May is National Better Hearing Month and Weston Audiology and the American Academy of Audiology are encouraging the public to make an appointment with an audiologist if they suspect hearing loss for themselves or any of their loved ones. Weston Audiology is a department of Stonewall Jackson Memorial Hospital located at Market Place Mall, off of I-79 and Route 33 in Weston.
According to the National Institutes of Health NIDCD, approximately 20 percent (48 million) of American adults aged 20 to 69, have some trouble with hearing and approximately 28.8 million could benefit from the use of hearing aids. Among adults aged 70 and older with hearing loss who could benefit from hearing aids, fewer than one in three (30 percent) has ever used them.
As the baby boomer population ages, more Americans are forced to face hearing health challenges. Growing numbers of younger Americans (including millennials and GenX’ers) are also reporting hearing problems.
The NIH NIDCD also states that five in 10 young people listen to music or other audio too loudly and that four in 10 young people are around “dangerously loud noise during events like concerts and sports games.” Occupational noise is another factor impacting hearing in people of all ages who work outdoors, in factories, fulfillment centers, etc.
“Technology has progressed extensively and hearing aids are no longer the bulky contraptions of years past,” stated Weston Audiologist’s professional Dr. Diana Daugherty. Daugherty explained that hearing aid companies have stepped up to the plate to make “very cool” hearing aids for kids and young adults.
“You can opt to buy hearing aids that are virtually undetectable or you can buy them in a wide range of cool colors and styles. Many work with smart phones.”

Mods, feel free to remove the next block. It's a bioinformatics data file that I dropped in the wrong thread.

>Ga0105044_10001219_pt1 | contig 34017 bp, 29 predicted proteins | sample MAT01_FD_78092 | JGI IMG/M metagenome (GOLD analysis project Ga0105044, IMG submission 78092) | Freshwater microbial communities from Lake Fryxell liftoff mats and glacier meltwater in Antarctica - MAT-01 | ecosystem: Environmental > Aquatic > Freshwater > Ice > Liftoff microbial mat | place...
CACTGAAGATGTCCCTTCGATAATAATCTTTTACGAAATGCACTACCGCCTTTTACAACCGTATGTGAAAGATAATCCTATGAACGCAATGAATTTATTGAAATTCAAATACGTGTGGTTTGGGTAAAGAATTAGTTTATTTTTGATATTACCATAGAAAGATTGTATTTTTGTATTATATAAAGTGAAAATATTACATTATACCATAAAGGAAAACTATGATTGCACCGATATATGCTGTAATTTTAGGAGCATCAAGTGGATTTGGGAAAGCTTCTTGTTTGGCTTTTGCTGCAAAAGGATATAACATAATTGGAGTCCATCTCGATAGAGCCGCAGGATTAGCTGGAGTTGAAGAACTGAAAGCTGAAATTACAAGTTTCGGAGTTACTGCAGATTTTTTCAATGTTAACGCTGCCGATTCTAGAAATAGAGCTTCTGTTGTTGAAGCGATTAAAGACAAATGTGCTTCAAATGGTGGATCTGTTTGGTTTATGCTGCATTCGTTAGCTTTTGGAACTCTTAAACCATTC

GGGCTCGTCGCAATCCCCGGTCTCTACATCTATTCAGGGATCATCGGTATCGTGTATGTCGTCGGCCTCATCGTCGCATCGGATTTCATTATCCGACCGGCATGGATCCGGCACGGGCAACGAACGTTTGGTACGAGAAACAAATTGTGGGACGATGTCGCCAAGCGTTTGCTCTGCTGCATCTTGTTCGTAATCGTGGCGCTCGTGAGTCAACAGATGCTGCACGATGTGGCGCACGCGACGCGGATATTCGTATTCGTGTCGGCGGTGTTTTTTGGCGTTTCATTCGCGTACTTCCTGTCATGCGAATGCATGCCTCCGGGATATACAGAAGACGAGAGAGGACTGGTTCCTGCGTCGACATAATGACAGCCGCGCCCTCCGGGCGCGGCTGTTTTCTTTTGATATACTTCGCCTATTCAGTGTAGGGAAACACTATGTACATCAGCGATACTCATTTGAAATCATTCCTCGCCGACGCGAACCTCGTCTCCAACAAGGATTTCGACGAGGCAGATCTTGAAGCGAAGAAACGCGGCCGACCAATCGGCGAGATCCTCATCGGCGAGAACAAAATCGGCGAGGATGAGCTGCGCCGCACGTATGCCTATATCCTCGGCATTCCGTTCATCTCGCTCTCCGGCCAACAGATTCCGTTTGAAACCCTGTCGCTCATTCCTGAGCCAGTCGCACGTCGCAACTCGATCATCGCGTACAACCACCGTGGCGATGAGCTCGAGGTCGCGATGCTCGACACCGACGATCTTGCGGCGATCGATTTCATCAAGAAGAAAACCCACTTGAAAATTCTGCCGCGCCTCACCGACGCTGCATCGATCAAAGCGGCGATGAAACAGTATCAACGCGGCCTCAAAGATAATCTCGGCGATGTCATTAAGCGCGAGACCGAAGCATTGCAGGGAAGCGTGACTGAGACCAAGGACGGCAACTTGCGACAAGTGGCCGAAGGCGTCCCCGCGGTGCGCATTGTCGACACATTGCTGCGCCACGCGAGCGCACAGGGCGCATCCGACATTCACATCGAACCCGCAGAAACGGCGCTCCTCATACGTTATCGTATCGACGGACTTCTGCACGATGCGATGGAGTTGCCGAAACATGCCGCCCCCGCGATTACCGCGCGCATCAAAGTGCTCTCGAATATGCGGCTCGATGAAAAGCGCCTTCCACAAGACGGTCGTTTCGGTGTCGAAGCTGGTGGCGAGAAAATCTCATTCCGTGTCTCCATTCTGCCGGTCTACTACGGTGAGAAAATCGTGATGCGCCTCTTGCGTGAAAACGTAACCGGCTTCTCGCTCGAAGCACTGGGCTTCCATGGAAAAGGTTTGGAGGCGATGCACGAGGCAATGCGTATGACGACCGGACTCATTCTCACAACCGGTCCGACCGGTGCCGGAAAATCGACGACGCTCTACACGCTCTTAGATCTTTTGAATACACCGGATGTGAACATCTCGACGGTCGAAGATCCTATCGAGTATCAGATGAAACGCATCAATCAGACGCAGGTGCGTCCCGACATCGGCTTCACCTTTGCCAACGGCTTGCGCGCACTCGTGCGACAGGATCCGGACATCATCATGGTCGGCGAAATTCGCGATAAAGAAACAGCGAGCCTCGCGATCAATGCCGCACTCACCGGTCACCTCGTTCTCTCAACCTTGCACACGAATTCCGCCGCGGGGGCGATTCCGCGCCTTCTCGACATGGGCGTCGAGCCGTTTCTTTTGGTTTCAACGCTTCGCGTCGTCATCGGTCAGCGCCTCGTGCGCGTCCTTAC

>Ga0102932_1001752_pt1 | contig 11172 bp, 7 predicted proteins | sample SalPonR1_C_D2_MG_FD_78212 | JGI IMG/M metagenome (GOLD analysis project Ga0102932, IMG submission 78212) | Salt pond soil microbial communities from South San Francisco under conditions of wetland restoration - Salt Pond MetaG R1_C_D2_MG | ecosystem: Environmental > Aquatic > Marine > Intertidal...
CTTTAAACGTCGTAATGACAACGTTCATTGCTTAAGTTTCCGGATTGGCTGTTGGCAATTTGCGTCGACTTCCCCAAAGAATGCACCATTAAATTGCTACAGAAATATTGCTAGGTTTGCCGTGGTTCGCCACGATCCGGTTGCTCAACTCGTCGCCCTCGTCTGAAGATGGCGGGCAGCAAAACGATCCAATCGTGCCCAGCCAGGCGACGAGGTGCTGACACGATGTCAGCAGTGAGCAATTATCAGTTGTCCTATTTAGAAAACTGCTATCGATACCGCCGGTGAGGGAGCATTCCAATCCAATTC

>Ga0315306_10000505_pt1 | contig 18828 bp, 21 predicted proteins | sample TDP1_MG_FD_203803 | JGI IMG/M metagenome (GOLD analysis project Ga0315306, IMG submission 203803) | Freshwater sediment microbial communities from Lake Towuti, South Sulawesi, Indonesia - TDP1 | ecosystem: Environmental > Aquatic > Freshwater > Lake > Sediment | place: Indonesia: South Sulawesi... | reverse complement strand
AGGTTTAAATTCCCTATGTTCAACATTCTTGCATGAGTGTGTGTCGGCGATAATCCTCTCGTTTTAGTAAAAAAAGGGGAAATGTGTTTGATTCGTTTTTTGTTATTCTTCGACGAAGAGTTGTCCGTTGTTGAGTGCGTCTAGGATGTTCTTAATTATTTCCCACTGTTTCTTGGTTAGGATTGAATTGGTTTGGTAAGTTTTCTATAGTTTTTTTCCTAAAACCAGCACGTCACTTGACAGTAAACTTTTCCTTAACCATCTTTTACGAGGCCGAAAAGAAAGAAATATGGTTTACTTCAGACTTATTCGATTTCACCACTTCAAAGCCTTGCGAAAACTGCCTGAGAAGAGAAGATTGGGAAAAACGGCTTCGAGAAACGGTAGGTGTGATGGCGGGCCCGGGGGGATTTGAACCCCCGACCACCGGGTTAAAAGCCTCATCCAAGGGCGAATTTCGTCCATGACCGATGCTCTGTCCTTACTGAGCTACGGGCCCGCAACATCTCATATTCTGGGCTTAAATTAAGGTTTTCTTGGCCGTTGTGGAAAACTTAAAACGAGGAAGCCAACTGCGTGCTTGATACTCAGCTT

“Audiologists are the experts in hearing health,” Daugherty added. “Hearing aids are not always the only or recommended solution, which is why it’s important to see an audiologist to further determine the appropriate treatment.”
Sometimes the cause is temporary or a symptom of another illness or disease. An audiologist will run various tests to determine the cause and will be able to recommend treatment.
Some signs of hearing loss may include:
- Suddenly having to turn up the volume of the television, radio, or stereo and having
other family members complain that the volume is too loud.
- Difficulty understanding people speaking to you and asking people to repeat themselves.
- Difficulty with phone conversations and understanding the other person.
- Sudden inability to hear the door bell, the dog barking, and other household sounds.
- People telling you that you speak too loudly.
- Ringing in the ears.
School-aged children with hearing loss will sometimes exhibit poor school performance because they can’t understand the teacher assignments or classroom interactions. If hearing loss has been present from a young age, they often don’t recognize the loss and can’t identify the problem.
“Hearing loss is a problem with people of all ages,” said Daugherty. “If you or any of your family members experience difficulty in hearing, you should make an appointment with an audiologist.”
The American Academy of Audiology is the world’s largest professional organization of, by and for audiologists. The active membership of more than 12,000 is dedicated to providing quality hearing care services through professional development, education, research, and increased public awareness of hearing and balance disorders. To find an audiologist, go to www.audiology.org/FindAnAudiologist.